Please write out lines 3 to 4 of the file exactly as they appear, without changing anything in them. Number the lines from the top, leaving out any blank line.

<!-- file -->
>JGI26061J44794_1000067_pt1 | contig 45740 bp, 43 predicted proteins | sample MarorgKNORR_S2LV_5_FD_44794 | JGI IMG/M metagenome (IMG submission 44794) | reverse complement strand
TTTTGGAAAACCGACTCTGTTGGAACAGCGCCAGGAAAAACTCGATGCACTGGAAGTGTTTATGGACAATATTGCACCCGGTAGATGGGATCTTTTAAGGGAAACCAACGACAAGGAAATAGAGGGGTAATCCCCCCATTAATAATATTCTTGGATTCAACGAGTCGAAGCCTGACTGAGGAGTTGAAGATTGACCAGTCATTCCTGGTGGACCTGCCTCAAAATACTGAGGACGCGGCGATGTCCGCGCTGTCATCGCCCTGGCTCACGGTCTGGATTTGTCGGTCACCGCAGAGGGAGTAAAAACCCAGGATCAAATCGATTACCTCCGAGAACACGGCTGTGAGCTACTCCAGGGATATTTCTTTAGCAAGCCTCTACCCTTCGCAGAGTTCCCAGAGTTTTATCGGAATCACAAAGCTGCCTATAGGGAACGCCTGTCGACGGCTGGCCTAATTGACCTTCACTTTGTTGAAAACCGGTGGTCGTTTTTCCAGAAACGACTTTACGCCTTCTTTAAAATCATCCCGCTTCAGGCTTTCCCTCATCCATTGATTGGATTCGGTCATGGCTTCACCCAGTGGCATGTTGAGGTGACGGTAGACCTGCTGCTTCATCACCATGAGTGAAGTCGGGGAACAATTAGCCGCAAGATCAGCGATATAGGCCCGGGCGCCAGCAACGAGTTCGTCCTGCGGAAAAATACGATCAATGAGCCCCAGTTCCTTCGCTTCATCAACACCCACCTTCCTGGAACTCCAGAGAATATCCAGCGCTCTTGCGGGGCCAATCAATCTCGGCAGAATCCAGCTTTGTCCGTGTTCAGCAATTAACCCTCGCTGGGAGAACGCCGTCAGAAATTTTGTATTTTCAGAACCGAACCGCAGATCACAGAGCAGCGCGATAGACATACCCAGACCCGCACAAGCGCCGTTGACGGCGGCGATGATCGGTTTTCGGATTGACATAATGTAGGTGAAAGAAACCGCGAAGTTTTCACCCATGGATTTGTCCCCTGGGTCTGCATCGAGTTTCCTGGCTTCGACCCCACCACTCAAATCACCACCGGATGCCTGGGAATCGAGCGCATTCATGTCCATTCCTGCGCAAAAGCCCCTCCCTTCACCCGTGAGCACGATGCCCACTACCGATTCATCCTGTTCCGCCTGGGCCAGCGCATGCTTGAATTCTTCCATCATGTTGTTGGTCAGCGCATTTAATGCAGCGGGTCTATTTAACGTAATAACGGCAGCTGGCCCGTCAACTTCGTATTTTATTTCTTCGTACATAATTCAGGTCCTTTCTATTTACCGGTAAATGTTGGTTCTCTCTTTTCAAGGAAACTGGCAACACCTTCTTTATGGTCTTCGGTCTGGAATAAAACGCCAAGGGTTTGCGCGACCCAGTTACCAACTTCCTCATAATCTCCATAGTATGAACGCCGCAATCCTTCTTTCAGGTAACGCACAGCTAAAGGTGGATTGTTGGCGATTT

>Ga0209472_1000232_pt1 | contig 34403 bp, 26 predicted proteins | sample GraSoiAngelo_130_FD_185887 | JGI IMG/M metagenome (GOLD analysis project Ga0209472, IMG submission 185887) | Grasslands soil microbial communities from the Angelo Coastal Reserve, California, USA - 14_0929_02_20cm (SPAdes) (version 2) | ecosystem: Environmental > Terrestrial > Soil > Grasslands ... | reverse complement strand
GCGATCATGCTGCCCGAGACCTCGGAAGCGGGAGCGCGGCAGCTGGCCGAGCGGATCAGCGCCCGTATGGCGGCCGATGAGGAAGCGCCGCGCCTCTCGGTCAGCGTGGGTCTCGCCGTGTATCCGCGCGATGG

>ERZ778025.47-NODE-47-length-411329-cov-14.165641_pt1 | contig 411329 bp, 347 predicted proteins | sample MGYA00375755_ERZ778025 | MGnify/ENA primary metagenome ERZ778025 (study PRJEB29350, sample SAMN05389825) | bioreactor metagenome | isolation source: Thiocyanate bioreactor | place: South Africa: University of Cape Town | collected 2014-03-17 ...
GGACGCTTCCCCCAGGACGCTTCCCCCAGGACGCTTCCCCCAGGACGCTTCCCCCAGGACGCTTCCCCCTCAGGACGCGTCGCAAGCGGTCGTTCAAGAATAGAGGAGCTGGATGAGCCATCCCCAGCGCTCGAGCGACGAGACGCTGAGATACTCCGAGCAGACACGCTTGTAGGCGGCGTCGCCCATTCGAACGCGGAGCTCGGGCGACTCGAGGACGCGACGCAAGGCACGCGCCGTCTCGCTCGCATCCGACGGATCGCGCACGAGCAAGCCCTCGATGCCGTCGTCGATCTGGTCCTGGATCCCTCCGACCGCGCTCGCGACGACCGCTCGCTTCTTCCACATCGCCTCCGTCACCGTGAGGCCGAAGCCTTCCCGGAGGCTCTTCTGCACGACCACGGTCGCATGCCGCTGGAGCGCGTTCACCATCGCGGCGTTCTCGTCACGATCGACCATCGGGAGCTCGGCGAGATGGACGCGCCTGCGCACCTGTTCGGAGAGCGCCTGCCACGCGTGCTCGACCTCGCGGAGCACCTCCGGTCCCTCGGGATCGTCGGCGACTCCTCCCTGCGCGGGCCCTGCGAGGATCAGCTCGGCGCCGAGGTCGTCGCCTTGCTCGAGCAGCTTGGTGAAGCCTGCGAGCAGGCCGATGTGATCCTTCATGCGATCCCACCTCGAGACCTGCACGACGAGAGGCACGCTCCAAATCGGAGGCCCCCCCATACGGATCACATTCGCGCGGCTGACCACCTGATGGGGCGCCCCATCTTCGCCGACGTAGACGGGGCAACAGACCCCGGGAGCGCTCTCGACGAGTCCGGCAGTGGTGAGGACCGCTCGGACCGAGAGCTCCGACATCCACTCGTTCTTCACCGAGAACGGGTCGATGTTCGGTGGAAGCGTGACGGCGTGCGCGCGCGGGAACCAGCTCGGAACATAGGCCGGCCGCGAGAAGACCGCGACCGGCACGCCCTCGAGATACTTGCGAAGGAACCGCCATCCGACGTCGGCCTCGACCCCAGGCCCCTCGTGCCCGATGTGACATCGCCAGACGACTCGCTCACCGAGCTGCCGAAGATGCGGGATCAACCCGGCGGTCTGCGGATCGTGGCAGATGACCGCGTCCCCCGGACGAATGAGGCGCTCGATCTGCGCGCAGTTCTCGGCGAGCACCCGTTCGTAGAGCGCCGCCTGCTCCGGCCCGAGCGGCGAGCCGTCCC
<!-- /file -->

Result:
>Ga0209472_1000232_pt1 | contig 34403 bp, 26 predicted proteins | sample GraSoiAngelo_130_FD_185887 | JGI IMG/M metagenome (GOLD analysis project Ga0209472, IMG submission 185887) | Grasslands soil microbial communities from the Angelo Coastal Reserve, California, USA - 14_0929_02_20cm (SPAdes) (version 2) | ecosystem: Environmental > Terrestrial > Soil > Grasslands ... | reverse complement strand
GCGATCATGCTGCCCGAGACCTCGGAAGCGGGAGCGCGGCAGCTGGCCGAGCGGATCAGCGCCCGTATGGCGGCCGATGAGGAAGCGCCGCGCCTCTCGGTCAGCGTGGGTCTCGCCGTGTATCCGCGCGATGG